Before I get down to the actual featured song for this state, how would you like to come for a quick drink with me in a great bar I know called Cheers? It’s right here in Boston and for the guys who go there, it’s like their “blogosphere” – Nice to be in a place Where Everybody Knows Your Name.
Making your way in the world today takes everything you’ve got. Taking a break from all your worries, sure would help a lot. Wouldn’t you like to get away? Sometimes you want to go Where everybody knows your name, and they’re always glad you came. You wanna be where you can see, our troubles are all the same You wanna be where everybody knows Your name.
So, lots of suggestions already, but for this post it could only really be the one that came in from both CC and C (no relation) – Roadrunner by Massachusetts natives Jonathan Richman and The Modern Lovers, first recorded in 1972 but a hit for them in 1977, when all of a sudden their proto-punk sound fitted the “times” perfectly. I don’t know what I was doing during my teenage years but it certainly doesn’t seem to have been listening to the lyrics of songs properly as until CC pointed out the whole Jonathan Richman/New England connection when I started this series, the Roadrunner I remembered best from those days was this one!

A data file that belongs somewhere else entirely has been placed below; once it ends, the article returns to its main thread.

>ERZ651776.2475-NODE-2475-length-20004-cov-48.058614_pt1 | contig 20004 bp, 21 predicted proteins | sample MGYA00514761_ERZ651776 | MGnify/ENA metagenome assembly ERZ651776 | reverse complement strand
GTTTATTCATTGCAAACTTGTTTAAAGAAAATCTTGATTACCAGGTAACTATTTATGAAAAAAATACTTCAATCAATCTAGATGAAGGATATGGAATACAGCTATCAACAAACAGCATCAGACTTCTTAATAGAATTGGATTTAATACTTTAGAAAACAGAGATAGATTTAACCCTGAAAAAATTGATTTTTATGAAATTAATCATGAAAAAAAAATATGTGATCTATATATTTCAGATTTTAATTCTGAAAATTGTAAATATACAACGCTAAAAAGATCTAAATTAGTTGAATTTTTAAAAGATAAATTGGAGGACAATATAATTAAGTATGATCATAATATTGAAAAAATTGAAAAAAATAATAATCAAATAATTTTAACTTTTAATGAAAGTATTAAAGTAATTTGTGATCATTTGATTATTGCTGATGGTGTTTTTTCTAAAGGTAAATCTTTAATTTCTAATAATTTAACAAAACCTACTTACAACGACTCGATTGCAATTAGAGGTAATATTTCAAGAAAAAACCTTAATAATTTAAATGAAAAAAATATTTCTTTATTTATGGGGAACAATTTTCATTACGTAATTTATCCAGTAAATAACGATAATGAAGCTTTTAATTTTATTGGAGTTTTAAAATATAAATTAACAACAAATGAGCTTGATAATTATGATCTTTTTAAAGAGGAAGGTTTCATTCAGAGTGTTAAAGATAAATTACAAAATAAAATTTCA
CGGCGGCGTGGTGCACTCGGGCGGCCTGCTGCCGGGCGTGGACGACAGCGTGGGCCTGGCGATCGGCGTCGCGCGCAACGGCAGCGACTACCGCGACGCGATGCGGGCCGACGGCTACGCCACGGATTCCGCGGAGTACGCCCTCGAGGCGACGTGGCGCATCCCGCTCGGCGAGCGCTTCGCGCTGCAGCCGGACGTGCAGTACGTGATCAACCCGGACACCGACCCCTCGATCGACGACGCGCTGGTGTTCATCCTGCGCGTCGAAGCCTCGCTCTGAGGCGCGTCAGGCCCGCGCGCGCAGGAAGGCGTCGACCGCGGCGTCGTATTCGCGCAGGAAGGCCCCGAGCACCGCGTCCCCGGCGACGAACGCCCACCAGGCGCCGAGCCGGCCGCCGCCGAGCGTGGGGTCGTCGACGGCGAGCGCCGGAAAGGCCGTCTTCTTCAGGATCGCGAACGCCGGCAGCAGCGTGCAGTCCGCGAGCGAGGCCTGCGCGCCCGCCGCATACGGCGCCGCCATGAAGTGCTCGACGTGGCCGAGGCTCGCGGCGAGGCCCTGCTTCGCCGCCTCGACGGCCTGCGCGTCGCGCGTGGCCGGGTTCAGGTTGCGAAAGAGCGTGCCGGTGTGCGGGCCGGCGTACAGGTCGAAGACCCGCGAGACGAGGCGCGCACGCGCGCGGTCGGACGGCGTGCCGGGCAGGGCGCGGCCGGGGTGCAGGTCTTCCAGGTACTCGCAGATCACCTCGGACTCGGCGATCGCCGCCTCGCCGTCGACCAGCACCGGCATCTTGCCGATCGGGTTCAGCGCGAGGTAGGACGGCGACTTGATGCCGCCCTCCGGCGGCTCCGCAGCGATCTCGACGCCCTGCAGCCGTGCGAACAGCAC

No matter, it has now clicked and the Massachusetts comedian John Hodgman came out saying that the song was, “Woven as deeply into the cultural landscape of Massachusetts as the Turnpike itself. It is the pulsing sound of the night and the future. It connects the midnight ride of Paul Revere with the dream of every Massachusetts teenager who has just gotten their license and is discovering the Freedom Trail that is Route 128 after the last movie lets out“.
Roadrunner by Jonathan Richman and The Modern Lovers:
This song came out the summer I turned 17 and after a few disastrous driving lessons with my dad (who in every other walk of life was patience personified), I gave up. The boys who were the same age however did not, and one by one they passed their driving tests and acquired “wheels”. We lived in the country and just like Jonathan Richman and his buddies, these local boys became weekend roadrunners. They had no particular place to go but the radio was on and they just wanted to hang out with friends and burn some rubber. Needless to say, every couple of years or so there was a tragic car crash and some of them didn’t make it. Fortunately all my close friends did get through that phase unscathed but the village cemetery is littered with the graves of those who did not. This one is therefore for them. Dougie, Wendy and Neil – You are not forgotten.